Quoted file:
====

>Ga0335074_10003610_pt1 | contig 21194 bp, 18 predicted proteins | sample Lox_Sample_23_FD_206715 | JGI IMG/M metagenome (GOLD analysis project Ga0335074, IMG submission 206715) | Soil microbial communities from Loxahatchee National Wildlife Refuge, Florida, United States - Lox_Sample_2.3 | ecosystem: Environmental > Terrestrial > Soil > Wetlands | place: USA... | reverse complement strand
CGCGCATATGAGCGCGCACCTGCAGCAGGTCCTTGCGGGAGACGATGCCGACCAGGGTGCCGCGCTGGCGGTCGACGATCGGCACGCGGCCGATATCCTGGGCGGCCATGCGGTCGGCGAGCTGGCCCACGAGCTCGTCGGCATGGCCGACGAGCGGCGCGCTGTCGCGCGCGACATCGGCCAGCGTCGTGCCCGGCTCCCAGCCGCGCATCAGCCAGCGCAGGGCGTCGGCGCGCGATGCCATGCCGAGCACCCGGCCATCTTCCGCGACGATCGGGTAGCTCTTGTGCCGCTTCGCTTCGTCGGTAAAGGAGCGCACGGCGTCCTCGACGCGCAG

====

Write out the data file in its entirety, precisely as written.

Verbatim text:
>Ga0335074_10003610_pt1 | contig 21194 bp, 18 predicted proteins | sample Lox_Sample_23_FD_206715 | JGI IMG/M metagenome (GOLD analysis project Ga0335074, IMG submission 206715) | Soil microbial communities from Loxahatchee National Wildlife Refuge, Florida, United States - Lox_Sample_2.3 | ecosystem: Environmental > Terrestrial > Soil > Wetlands | place: USA... | reverse complement strand
CGCGCATATGAGCGCGCACCTGCAGCAGGTCCTTGCGGGAGACGATGCCGACCAGGGTGCCGCGCTGGCGGTCGACGATCGGCACGCGGCCGATATCCTGGGCGGCCATGCGGTCGGCGAGCTGGCCCACGAGCTCGTCGGCATGGCCGACGAGCGGCGCGCTGTCGCGCGCGACATCGGCCAGCGTCGTGCCCGGCTCCCAGCCGCGCATCAGCCAGCGCAGGGCGTCGGCGCGCGATGCCATGCCGAGCACCCGGCCATCTTCCGCGACGATCGGGTAGCTCTTGTGCCGCTTCGCTTCGTCGGTAAAGGAGCGCACGGCGTCCTCGACGCGCAG